Dr. Christopher Walsh of Boston Children’s Hospital, who is the senior author of one of the studies, says “It’s long been known that autism is a heritable condition and that some cases appear to run in families. Our studies are among the first to begin to address this heritable component”.
Autism research has consistently found that the disorders are incredibly complex. Two new studies in the Cell Press journal Neuron focus on identifying inherited genetic mutations linked with autism spectrum disorders. The mutations – which are different from the unstructured mutations that have been the focal point of prior studies – may offer important insights into the causes of autism.
The two groups sequenced the section of the genome that codes for proteins, also known as the exome, in people with autism, their relatives, and controls. One study referenced uncommon mutations that totally eliminate the role of specific genes – and consequently the appearance of a protein. Senior author Dr. Mark Daly of Massachusetts General Hospital and the Broad Institute says that “We utilized new genome-sequencing technologies to discover a component of autism that can be traced to recessive inheritance – that is, when a child inherits two broken copies of the same gene, one from each parent who is a carrier. He added that, there were twice as many autism cases as control individuals that were apparently missing an important protein somewhere in the genome. These conclusions indicate that 5% of autism risk is related to hereditary mutations that completely disturb the functions of genes.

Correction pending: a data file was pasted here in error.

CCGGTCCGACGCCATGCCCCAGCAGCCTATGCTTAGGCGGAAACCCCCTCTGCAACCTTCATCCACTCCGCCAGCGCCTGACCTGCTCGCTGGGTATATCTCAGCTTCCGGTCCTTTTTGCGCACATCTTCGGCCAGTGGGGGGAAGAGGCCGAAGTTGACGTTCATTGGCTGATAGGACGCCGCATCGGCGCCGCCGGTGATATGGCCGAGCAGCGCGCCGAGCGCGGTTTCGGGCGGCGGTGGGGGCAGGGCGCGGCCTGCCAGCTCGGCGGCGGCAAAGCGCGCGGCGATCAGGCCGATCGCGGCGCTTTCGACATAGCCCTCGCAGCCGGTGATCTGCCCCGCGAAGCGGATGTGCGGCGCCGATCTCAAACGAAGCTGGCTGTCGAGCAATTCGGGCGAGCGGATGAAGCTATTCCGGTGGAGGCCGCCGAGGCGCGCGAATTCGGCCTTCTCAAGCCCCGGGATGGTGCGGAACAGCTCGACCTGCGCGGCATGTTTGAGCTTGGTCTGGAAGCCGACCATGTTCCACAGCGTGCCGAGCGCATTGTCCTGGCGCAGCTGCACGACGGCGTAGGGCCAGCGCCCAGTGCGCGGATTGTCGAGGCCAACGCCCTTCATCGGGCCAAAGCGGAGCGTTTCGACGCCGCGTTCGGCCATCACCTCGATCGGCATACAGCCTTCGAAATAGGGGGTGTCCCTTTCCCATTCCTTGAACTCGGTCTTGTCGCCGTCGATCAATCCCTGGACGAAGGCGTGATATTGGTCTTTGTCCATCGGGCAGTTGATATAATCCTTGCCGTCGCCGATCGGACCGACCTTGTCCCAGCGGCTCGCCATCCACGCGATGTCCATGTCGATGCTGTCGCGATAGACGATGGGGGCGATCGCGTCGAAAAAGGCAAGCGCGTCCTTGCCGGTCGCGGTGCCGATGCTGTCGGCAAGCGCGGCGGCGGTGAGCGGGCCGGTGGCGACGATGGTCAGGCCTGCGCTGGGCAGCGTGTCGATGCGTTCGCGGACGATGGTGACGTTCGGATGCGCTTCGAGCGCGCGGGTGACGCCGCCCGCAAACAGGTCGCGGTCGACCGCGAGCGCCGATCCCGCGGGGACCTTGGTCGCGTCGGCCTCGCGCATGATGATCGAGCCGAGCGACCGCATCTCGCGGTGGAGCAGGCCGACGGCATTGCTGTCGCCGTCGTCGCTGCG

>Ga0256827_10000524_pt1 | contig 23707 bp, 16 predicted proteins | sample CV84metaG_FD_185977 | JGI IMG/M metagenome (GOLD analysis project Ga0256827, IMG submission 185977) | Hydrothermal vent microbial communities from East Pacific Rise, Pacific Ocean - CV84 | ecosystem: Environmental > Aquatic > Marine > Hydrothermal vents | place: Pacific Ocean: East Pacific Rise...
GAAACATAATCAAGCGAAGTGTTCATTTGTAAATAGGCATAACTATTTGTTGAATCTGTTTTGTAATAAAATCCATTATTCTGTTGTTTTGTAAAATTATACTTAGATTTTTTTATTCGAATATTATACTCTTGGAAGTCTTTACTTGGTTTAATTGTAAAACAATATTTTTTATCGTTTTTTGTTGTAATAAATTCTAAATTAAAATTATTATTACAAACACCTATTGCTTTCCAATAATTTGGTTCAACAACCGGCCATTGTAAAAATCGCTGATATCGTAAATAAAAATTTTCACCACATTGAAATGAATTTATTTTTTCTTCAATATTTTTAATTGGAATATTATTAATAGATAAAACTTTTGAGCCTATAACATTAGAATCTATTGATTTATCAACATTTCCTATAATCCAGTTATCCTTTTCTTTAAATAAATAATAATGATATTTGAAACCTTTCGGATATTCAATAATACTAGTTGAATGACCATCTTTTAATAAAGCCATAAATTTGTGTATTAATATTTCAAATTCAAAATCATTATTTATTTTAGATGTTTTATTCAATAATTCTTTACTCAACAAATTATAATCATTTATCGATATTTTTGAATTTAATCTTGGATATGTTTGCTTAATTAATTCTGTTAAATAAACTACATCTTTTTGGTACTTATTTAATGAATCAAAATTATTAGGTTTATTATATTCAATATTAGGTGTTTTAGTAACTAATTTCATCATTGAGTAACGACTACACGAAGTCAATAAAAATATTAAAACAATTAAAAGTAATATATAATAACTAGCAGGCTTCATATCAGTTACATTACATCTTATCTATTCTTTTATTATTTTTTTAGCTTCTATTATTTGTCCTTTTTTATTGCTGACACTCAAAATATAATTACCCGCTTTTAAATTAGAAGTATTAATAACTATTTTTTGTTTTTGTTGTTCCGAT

Both Dr. Walsh and his colleague, Dr. Daly and his team acknowledged and characterized cases of autism due to the inheritance of two gene mutations, one from each parent. The researchers established that the partial loss of a gene’s function is linked to autism spectrum disorders. Several genes were identified – like those involved in neurometabolic pathways – that had never been linked with autism risk, and they showed a remarkable variability of severe autism in spite of inheritance of comparable genetic mutations.
Dr. Timothy Yu, the first author, of Boston Children’s Hospital, says, “these two studies firmly establish that recessive mutations contribute importantly to autism, not just in specialized populations but in the population at large.
This clearly establishes that with additional studies in the identification of the different genes that are mute or partly disabled in autism cases can present key clues toward discerning the underlying biology of autism spectrum disorders and potentially assist in generating further therapies.